Uncontacted rainforest tribe caught from the air
Remarkable snaps highlight Peruvian logging threat
Survival International has published remarkable snaps of an uncontacted tribe on the border between Brazil and Peru to highlight the plight of such groups which are threatened by illegal logging.
One photograph, captured during one of several flights over the area, shows tribal members evidently none too pleased with the fly-past:
José Carlos dos Reis Meirelles Júnior, of Brazil's Indian affairs department (FUNAI), said: "We did the overflight to show their houses, to show they are there, to show they exist. This is very important because there are some who doubt their existence."
Meirelles explained that while the group caught on camera is apparently thriving, "other uncontacted groups in the region, whose homes have been photographed from the air, are in severe danger from illegal logging in Peru". He elaborated: "Logging is driving uncontacted tribes over the border and could lead to conflict with the estimated five hundred uncontacted Indians already living on the Brazilian side."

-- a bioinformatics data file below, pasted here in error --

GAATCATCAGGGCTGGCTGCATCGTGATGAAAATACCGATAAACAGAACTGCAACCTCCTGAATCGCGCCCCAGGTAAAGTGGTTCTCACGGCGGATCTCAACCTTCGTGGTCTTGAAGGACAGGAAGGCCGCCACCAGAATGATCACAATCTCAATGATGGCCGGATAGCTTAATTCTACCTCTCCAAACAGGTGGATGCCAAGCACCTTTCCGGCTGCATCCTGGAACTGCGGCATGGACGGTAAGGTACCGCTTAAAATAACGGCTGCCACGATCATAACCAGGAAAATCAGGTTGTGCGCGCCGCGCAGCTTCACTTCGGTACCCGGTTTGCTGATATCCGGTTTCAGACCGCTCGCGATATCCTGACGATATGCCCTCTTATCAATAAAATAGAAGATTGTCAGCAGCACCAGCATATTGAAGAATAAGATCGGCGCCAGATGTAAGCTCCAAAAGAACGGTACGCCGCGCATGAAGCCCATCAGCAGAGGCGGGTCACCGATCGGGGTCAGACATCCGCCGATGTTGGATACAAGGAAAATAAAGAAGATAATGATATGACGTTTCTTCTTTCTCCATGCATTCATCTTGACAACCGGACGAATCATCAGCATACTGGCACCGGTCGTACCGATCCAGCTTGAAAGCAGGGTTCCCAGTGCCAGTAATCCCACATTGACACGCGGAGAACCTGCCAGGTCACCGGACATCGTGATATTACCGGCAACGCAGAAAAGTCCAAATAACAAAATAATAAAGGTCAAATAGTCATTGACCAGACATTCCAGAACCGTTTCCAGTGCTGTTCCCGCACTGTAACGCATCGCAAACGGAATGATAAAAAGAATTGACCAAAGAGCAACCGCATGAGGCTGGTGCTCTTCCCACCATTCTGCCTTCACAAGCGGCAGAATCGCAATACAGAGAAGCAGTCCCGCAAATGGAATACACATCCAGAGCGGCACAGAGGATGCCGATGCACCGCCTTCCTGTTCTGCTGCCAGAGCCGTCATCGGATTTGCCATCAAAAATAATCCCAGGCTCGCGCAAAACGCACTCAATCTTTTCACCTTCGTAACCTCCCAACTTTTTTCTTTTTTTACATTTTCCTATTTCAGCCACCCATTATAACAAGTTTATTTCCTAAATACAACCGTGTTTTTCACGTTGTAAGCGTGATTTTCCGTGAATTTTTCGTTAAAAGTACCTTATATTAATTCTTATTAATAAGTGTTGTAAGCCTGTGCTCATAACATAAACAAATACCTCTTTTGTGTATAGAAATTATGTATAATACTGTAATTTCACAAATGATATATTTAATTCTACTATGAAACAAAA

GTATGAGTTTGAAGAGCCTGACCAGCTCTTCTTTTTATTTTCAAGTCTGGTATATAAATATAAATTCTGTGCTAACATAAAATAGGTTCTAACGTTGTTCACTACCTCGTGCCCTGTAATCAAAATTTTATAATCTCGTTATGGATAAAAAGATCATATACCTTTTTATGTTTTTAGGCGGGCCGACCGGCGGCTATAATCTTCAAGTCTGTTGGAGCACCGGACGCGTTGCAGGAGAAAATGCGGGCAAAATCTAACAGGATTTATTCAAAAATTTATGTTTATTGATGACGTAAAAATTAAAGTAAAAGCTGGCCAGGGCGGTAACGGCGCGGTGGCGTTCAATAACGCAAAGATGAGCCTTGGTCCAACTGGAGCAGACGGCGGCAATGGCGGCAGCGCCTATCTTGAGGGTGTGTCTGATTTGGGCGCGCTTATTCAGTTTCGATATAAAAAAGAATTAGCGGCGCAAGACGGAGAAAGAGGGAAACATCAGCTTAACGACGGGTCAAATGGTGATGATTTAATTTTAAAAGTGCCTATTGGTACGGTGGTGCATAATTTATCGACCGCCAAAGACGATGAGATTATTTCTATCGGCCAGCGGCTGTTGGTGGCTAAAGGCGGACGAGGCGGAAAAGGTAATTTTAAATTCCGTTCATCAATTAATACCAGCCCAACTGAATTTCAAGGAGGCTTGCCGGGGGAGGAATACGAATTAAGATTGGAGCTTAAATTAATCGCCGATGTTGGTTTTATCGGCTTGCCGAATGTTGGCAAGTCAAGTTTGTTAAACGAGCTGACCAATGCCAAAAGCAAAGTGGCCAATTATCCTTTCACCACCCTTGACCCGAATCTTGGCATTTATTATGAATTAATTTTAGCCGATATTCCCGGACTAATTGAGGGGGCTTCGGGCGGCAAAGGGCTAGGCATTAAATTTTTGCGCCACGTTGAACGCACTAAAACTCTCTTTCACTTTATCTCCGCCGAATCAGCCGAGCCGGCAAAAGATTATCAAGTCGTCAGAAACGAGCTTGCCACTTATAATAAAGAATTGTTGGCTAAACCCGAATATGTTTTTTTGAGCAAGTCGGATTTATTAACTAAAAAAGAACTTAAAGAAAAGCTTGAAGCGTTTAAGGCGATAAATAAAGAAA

Meirelles said: ‘What is happening in this region [of Peru] is a monumental crime against the natural world, the tribes, the fauna and is further testimony to the complete irrationality with which we, the ‘civilised’ ones, treat the world."
According to Survival International, there are one hundred uncontacted tribes worldwide, with over half living in either Brazil or Peru. Since all are "in grave danger of being forced off their land, killed and decimated by new diseases", the organisation has launched a campaign to have their land protected.
Survival’s director Stephen Corry said: "These pictures are further evidence that uncontacted tribes really do exist. The world needs to wake up to this, and ensure that their territory is protected in accordance with international law. Otherwise, they will soon be made extinct."
The organisation is asking concerned citizens to back its lobbying by writing a letter to Peru's president urging him to act in defence of the Indians' reserves. ®
Survival International has more snaps on its website, but it's a bit wobbly at the moment due to "exceptionally high levels of traffic". Probably best to wait until they deploy more server power later today.
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